A short way into her race, the little one said “I’m tired of this running thing”. We hear you, kiddo! Sometimes us survivors get tired of the running thing, too. Tired of being reminded of the assault, tired of working on healing, tired of the random moments of fear that seem to pop up out of nowhere, tired of wondering if it will happen again, tired of figuring out how to regain a sense of normal after tragedy, tired of thinking about it all.
Yet, at the end of the race she told us “I ran the whole way, I didn’t walk at all!” And she was proud.
That pride is how we feel about survivors who keep on going. We’re proud that you face another day, that you keep on going even when you wish you could turn back time. We’re proud that you move on, deciding that evil won’t win. Through our participation in this event and through the scarves we make, we are attempting to let you know we’re proud of you and we’re standing by your side.
Saturday’s event was a chance to join together to support survivors. It’s also a chance to remind our community that we can make a difference. Not only can we stand with survivors, but we can work on teaching each other that kindness is valuable, that assault isn’t ok. Five of us have new t-shirts to wear. They’re grey with orange text that says “sexual assault isn’t OK”. We’ll wear them proudly this year as a reminder of a successful race, and as a reminder that we can all work together to support survivors and stop this violence.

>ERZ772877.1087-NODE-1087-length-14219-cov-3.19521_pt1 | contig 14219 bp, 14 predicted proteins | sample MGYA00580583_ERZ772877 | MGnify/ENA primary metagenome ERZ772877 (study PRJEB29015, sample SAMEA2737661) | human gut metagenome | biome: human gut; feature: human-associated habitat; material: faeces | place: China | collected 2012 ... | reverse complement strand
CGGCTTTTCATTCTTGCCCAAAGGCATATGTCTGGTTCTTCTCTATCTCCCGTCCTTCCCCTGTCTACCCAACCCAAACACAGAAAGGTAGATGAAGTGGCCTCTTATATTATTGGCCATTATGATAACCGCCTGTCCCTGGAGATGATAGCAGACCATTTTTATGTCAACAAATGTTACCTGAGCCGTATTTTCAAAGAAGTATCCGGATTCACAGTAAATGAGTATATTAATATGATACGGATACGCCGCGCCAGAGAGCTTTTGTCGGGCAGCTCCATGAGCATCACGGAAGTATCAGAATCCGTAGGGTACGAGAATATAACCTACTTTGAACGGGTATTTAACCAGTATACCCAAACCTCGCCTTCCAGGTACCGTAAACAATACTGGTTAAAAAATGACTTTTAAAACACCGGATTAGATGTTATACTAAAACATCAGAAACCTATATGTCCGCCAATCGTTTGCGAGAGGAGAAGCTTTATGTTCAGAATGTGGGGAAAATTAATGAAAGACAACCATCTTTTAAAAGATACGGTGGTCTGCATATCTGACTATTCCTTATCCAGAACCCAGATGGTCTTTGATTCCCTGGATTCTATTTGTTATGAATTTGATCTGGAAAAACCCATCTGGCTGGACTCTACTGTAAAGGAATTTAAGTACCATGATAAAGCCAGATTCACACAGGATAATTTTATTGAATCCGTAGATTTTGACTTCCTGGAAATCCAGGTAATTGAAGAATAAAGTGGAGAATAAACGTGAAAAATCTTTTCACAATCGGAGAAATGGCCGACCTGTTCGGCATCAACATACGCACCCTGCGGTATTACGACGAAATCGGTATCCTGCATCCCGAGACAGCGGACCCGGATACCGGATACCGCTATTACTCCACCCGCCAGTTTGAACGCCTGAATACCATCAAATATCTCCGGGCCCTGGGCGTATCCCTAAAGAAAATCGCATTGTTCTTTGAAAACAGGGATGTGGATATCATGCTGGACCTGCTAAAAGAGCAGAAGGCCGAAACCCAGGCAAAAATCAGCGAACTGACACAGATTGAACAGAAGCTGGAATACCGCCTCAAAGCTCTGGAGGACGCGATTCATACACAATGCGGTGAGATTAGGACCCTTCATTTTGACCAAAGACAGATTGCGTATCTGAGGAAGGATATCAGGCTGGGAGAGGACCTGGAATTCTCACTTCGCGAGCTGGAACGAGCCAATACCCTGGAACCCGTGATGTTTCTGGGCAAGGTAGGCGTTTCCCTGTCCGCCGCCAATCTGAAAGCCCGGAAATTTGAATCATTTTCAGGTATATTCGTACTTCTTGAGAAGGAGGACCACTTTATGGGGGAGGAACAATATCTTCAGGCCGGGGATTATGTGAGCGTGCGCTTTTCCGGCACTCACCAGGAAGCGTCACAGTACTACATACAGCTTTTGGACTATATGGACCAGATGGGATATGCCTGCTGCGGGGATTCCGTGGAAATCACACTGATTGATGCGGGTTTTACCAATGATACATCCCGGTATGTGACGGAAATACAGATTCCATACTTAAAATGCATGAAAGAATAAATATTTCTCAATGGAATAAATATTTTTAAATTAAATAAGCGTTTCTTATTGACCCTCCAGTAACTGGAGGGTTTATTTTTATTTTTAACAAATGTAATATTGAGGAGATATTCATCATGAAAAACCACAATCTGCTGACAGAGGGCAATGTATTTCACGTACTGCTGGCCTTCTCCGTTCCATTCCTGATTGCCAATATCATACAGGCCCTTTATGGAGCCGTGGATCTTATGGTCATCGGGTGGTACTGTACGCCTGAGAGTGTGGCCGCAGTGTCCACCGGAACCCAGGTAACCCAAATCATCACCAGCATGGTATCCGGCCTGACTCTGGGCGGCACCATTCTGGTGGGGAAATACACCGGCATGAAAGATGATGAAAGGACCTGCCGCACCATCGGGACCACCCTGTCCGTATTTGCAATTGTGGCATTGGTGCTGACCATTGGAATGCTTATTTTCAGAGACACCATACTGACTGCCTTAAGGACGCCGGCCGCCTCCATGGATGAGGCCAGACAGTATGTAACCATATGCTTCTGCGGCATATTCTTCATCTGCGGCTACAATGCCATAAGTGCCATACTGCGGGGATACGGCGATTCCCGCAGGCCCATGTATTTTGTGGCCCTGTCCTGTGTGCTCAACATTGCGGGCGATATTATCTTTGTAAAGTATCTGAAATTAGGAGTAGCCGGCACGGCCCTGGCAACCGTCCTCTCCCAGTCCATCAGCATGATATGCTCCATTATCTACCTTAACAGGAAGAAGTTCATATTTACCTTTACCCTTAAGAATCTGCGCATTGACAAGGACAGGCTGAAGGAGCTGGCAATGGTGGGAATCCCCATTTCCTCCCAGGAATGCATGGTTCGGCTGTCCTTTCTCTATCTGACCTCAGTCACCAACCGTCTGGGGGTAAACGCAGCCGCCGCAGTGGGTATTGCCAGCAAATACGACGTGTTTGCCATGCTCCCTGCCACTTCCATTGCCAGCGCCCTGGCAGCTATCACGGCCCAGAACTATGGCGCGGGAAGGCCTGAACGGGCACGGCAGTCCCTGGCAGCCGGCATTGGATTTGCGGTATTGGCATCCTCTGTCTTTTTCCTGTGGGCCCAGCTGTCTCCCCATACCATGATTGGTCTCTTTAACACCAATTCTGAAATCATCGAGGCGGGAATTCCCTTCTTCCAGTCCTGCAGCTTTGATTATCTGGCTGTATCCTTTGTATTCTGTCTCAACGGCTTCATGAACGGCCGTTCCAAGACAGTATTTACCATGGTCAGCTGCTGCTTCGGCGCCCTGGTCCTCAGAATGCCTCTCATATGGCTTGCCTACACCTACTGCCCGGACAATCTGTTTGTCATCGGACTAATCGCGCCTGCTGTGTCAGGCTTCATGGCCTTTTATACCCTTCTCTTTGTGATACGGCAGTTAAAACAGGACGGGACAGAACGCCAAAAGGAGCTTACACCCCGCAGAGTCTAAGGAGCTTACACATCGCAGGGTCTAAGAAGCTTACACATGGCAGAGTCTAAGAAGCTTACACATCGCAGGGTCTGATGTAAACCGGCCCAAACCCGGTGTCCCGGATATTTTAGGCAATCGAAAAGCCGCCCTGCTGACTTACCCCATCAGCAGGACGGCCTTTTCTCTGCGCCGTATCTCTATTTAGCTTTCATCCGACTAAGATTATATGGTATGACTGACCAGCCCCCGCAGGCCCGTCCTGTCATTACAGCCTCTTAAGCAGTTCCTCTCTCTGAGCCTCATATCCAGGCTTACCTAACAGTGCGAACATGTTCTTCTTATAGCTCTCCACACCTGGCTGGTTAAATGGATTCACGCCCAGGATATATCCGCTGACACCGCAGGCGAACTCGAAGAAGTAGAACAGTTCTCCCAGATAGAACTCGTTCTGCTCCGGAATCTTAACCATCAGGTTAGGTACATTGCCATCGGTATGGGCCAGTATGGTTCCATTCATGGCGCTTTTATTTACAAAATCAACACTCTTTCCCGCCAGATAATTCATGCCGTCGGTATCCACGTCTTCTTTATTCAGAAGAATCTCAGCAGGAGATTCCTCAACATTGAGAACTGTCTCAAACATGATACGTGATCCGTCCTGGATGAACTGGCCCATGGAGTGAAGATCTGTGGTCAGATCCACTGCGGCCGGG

To the five who participated this year (and those that joined their fundraising efforts): Thank you!
We’re already looking forward to next year and hope you can join us!
We have a sweet volunteer that I’d like to share a bit about. She began working with us in January of 2011. Though she lives in another state she has faithfully made scarves with us for 5 years. She heard about Threads of Compassion OKC from her daughter here in Edmond and was happy to join in.
This photo includes some of her beautiful work, with her most recent donation she passed the 600 mark. Yes, 600 scarves donated by one volunteer! Amazing, huh?